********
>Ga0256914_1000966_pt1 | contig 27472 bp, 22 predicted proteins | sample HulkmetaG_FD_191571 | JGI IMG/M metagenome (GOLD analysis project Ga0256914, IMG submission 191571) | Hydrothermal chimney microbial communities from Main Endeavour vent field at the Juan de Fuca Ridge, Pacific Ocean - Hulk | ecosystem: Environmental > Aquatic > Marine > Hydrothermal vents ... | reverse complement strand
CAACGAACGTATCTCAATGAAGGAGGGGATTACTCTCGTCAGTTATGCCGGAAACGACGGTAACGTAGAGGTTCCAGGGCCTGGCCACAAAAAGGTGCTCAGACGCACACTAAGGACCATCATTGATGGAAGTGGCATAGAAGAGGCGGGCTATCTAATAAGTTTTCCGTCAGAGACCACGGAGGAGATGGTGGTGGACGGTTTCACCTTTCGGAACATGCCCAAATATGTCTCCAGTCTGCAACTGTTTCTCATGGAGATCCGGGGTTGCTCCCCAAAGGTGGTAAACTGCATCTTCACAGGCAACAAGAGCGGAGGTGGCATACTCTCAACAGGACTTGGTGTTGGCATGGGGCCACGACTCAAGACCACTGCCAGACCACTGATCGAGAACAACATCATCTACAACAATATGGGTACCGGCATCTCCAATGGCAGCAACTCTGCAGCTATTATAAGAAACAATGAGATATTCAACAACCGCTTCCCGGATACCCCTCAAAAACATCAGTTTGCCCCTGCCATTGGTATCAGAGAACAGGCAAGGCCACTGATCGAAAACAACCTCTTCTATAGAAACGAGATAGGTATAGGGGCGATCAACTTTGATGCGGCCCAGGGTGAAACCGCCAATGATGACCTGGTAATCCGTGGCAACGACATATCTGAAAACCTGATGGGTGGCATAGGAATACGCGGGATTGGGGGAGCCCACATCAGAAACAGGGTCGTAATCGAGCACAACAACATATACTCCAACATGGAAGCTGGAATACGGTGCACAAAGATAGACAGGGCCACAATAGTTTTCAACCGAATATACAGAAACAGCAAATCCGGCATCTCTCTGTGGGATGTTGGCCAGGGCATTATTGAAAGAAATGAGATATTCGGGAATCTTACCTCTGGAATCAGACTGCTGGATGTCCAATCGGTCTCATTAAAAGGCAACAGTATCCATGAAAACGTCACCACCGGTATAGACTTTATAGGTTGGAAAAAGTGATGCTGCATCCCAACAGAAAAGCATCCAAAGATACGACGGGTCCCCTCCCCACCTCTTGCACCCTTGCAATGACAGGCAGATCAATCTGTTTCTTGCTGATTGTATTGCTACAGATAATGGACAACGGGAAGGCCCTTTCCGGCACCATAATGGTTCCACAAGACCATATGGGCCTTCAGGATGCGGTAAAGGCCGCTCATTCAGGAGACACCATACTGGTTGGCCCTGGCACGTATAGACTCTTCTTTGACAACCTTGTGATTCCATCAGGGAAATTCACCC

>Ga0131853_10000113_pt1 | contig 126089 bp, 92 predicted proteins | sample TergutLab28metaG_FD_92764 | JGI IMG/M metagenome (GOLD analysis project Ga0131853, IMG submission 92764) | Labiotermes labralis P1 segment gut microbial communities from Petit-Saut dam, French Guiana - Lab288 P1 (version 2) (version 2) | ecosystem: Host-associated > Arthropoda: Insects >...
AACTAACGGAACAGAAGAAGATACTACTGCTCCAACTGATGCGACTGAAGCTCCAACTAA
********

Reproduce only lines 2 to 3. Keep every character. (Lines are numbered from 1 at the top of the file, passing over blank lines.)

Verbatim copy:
CAACGAACGTATCTCAATGAAGGAGGGGATTACTCTCGTCAGTTATGCCGGAAACGACGGTAACGTAGAGGTTCCAGGGCCTGGCCACAAAAAGGTGCTCAGACGCACACTAAGGACCATCATTGATGGAAGTGGCATAGAAGAGGCGGGCTATCTAATAAGTTTTCCGTCAGAGACCACGGAGGAGATGGTGGTGGACGGTTTCACCTTTCGGAACATGCCCAAATATGTCTCCAGTCTGCAACTGTTTCTCATGGAGATCCGGGGTTGCTCCCCAAAGGTGGTAAACTGCATCTTCACAGGCAACAAGAGCGGAGGTGGCATACTCTCAACAGGACTTGGTGTTGGCATGGGGCCACGACTCAAGACCACTGCCAGACCACTGATCGAGAACAACATCATCTACAACAATATGGGTACCGGCATCTCCAATGGCAGCAACTCTGCAGCTATTATAAGAAACAATGAGATATTCAACAACCGCTTCCCGGATACCCCTCAAAAACATCAGTTTGCCCCTGCCATTGGTATCAGAGAACAGGCAAGGCCACTGATCGAAAACAACCTCTTCTATAGAAACGAGATAGGTATAGGGGCGATCAACTTTGATGCGGCCCAGGGTGAAACCGCCAATGATGACCTGGTAATCCGTGGCAACGACATATCTGAAAACCTGATGGGTGGCATAGGAATACGCGGGATTGGGGGAGCCCACATCAGAAACAGGGTCGTAATCGAGCACAACAACATATACTCCAACATGGAAGCTGGAATACGGTGCACAAAGATAGACAGGGCCACAATAGTTTTCAACCGAATATACAGAAACAGCAAATCCGGCATCTCTCTGTGGGATGTTGGCCAGGGCATTATTGAAAGAAATGAGATATTCGGGAATCTTACCTCTGGAATCAGACTGCTGGATGTCCAATCGGTCTCATTAAAAGGCAACAGTATCCATGAAAACGTCACCACCGGTATAGACTTTATAGGTTGGAAAAAGTGATGCTGCATCCCAACAGAAAAGCATCCAAAGATACGACGGGTCCCCTCCCCACCTCTTGCACCCTTGCAATGACAGGCAGATCAATCTGTTTCTTGCTGATTGTATTGCTACAGATAATGGACAACGGGAAGGCCCTTTCCGGCACCATAATGGTTCCACAAGACCATATGGGCCTTCAGGATGCGGTAAAGGCCGCTCATTCAGGAGACACCATACTGGTTGGCCCTGGCACGTATAGACTCTTCTTTGACAACCTTGTGATTCCATCAGGGAAATTCACCC

>Ga0131853_10000113_pt1 | contig 126089 bp, 92 predicted proteins | sample TergutLab28metaG_FD_92764 | JGI IMG/M metagenome (GOLD analysis project Ga0131853, IMG submission 92764) | Labiotermes labralis P1 segment gut microbial communities from Petit-Saut dam, French Guiana - Lab288 P1 (version 2) (version 2) | ecosystem: Host-associated > Arthropoda: Insects >...